Although no one has a complete picture of what the healthcare industry will look like under the Trump administration in 2017, it’s clear that hospitals and healthcare systems must prepare for changes ahead for the Affordable Care Act, price transparency, Medicaid expansion and perhaps their continued participation in Medicare accountable care organizations.
The country, still reeling from Republican Donald Trump’s surprise election victory on Tuesday, now must look back at what he said during the campaign trail to figure out what his presidency will mean for healthcare,
“Clearly the results stunned a lot of people,” Michael P. Strazzella, practice group leader, Federal Government Relations for Buchanan, Ingersoll & Rooney’s District of Columbia office, told FierceHealthcare during an exclusive interview on Thursday.
But, he says, advisers for Trump weren't taken by surprise. They have been working behind the scenes in preparation for his win and a transition plan. Among those advisers on healthcare is surgeon Ben Carson, who competed against Trump during the Republican primary campaign.
The repeal of Affordable Care Act
Trump's focus on the first day of his presidency will be the Affordable Care Act, says Strazzella. But despite the comments he made throughout his campaign, that doesn’t mean necessarily mean Trump will completely dismantle of the healthcare reform law on January 21
“Repeal is good campaign language but it’s a 2,000-plus page bill and not everything can be repealed,” he says.
Republicans and Trump don’t want to see millions of people to suddenly become uninsured, Strazzella says. The question the administration must grapple with is how to transition them so they can stay insured but also access more affordable health plans.
“There will not be a repeal of this without an alternative in place. There needs to be a transition to ensure there is no disruption in the market for those covered and the overall market. The healthcare delivery system was all encompassing in this bill,“ he says.
But what Trump can do in his first days of office without Congressional approval is withdraw the appeals of certain pieces of the law that are caught up in lawsuits. He can take action immediately on the appeal to cost-sharing subsidies, insist that the Department of Health and Human Services direct reinsurance payments back to the Treasury Department, and refuse to pay out risk corridor payments.
Hospital action steps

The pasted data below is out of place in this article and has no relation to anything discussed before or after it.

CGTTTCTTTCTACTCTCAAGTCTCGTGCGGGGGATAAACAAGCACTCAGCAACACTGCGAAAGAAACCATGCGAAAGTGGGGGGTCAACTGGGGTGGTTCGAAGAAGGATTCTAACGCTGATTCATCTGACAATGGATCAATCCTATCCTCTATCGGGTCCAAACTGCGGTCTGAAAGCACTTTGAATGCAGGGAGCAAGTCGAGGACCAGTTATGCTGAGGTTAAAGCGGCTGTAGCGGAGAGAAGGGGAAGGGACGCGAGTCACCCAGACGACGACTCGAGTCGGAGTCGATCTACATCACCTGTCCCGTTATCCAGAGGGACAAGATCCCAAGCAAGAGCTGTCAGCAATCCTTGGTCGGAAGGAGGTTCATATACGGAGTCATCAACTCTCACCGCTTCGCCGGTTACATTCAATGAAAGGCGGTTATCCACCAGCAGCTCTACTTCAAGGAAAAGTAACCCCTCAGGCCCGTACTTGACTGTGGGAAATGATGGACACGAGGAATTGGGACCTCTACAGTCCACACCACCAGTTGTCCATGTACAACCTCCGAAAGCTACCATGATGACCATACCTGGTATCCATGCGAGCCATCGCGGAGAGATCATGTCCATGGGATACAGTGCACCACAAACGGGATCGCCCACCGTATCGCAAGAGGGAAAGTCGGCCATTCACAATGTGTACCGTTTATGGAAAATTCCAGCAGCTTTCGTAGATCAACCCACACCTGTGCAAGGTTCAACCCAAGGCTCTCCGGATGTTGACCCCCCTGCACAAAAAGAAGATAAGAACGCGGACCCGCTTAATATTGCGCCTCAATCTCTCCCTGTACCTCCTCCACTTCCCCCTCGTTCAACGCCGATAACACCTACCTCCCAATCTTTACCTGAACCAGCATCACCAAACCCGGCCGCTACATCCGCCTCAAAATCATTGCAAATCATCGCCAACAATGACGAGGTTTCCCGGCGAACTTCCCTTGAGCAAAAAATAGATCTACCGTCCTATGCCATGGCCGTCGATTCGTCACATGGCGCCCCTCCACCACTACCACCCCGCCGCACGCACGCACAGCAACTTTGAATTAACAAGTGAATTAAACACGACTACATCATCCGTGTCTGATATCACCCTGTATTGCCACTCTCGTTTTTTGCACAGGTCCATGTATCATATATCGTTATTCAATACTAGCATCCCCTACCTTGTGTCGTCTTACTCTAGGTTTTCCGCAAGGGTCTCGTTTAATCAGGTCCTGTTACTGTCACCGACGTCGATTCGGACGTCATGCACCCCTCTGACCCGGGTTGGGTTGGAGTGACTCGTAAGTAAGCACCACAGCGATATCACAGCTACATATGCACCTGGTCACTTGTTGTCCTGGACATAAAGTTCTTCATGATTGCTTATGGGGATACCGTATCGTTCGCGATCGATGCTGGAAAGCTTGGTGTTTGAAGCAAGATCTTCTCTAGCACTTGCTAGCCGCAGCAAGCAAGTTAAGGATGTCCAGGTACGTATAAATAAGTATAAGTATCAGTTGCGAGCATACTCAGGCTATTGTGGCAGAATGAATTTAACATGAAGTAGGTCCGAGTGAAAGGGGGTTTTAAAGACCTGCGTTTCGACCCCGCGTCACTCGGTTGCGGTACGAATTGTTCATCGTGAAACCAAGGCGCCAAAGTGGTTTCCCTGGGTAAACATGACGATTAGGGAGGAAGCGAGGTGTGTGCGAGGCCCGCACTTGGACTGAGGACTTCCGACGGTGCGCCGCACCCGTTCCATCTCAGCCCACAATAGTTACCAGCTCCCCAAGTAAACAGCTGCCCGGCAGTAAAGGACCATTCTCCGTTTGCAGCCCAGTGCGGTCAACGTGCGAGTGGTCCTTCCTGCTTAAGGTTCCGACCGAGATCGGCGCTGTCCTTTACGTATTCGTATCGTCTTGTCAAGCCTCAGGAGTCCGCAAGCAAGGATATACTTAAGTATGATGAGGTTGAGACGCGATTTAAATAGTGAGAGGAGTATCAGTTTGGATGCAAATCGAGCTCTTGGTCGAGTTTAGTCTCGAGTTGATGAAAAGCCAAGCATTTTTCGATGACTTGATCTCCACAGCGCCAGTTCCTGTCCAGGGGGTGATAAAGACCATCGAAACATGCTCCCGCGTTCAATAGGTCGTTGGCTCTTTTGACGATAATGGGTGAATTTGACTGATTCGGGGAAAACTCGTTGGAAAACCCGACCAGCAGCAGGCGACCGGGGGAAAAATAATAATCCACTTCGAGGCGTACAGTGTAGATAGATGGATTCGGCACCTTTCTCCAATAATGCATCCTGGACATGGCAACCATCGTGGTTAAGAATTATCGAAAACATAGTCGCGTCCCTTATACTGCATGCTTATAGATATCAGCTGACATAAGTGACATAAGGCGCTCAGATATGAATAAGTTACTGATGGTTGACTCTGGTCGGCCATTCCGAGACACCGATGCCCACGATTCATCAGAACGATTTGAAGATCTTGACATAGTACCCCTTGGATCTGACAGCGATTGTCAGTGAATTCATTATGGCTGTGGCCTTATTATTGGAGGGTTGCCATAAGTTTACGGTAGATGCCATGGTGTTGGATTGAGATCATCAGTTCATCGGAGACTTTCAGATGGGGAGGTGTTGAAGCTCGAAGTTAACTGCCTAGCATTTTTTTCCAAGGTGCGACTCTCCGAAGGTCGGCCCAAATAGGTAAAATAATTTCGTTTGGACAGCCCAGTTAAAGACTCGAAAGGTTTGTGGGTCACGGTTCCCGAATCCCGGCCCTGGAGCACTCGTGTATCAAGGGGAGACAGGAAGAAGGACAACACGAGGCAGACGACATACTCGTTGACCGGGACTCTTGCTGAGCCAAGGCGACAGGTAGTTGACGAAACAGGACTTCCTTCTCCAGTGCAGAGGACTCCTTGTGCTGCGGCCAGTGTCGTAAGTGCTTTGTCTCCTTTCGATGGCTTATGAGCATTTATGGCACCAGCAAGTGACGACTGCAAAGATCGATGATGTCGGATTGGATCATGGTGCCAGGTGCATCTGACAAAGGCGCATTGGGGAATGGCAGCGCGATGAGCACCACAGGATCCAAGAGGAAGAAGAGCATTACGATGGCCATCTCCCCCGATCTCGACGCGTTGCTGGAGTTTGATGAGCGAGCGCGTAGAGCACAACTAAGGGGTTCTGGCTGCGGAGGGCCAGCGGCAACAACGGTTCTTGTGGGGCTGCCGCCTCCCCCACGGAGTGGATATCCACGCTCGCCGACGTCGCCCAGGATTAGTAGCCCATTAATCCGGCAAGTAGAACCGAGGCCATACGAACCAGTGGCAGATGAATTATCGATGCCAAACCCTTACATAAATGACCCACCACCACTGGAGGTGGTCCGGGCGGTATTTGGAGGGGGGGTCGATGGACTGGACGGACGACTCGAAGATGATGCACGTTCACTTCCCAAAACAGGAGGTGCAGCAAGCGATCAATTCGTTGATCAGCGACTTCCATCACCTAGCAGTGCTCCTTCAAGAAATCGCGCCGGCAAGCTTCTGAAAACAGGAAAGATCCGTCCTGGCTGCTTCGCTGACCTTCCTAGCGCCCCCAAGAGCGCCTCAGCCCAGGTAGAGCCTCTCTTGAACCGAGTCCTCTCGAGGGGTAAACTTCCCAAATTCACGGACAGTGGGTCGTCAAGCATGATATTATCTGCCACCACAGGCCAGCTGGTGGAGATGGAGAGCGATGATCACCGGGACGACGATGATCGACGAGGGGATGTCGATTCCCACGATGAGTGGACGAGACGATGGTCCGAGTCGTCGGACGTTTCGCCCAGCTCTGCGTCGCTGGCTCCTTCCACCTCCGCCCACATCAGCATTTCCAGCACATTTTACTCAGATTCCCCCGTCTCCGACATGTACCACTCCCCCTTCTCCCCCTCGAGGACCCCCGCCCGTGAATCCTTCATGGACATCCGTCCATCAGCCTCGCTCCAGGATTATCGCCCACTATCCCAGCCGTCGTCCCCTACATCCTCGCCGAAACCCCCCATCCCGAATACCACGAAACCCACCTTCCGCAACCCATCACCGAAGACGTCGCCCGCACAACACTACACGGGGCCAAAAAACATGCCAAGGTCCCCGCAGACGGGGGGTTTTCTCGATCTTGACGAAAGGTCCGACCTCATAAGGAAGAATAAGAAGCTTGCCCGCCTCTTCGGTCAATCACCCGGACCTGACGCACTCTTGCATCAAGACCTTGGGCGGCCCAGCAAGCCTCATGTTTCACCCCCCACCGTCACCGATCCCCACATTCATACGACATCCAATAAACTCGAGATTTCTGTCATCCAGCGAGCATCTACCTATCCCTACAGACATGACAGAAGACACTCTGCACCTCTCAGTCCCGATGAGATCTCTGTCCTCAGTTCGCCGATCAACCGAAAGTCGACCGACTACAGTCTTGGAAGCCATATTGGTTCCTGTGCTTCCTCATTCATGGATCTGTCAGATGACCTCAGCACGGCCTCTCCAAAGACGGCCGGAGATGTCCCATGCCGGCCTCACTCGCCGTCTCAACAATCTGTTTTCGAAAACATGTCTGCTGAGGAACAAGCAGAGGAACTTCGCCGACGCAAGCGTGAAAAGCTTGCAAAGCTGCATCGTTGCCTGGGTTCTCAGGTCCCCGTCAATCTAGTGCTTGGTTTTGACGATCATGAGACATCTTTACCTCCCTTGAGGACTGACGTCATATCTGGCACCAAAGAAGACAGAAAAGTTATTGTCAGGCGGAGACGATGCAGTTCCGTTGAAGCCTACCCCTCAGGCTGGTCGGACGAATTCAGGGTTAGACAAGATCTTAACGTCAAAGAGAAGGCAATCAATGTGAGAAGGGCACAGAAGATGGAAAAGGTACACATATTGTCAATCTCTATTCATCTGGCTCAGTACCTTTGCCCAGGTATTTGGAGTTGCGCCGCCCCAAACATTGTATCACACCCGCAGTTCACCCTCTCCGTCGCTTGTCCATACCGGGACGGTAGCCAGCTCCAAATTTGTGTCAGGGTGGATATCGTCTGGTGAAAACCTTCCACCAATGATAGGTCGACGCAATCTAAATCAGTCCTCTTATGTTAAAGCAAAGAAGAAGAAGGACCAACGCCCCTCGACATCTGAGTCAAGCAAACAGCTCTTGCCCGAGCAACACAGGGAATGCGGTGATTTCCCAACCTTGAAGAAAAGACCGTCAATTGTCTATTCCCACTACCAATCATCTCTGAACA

But where does this leave hospitals and healthcare systems that have agreed to cost-sharing proposals under the Medicare program if the ACA is rolled back? There certainly will be concerns about the additional costs involved in policies and programs put in place to replace the ACA, he says.
“I believe people need to take a hard look at their business models, where they fit in to Republican proposals driven by Trump,” Strazzella says.
And those provisions need to include some financial relief from the federal government for hospitals--already working on slim operating margins—that will need to spend more money to comply to new policies. Advocacy groups will push to make sure recovery audits appeals are done on a timely basis and that hospitals receive accurate payments under Meaningful Use, he predicts.
Trump is a business man at heart, who believes in a free market, where businesses can practice in a less government-mandated environment, Strazzella notes. He also advocates complete price transparency of all healthcare providers so that consumers can shop for the best prices for procedures and exams.
Future of Shared Savings ACO programs
Less clear is what will become of some of the pilot programs, such as the accountable care organizations under the Medicare Shared Savings Programs that were endorsed by the Obama administration. Strazzella expects the Trump administration to take a close look at those programs to determine whether they are saving money as promised.
“President Trump will not be shy to hold back on those if he is not seeing the dollar savings and see if he can do it better in a different form,” he says.
Medicaid expansion may stall
And for states that have yet to expand Medicaid, Strazzella says they may want to wait to see what happens over the next few months. Trump, he says, has talked about moving people off Medicaid and to other forms of private insurance once we have a more predictable economy and the creation of more jobs.
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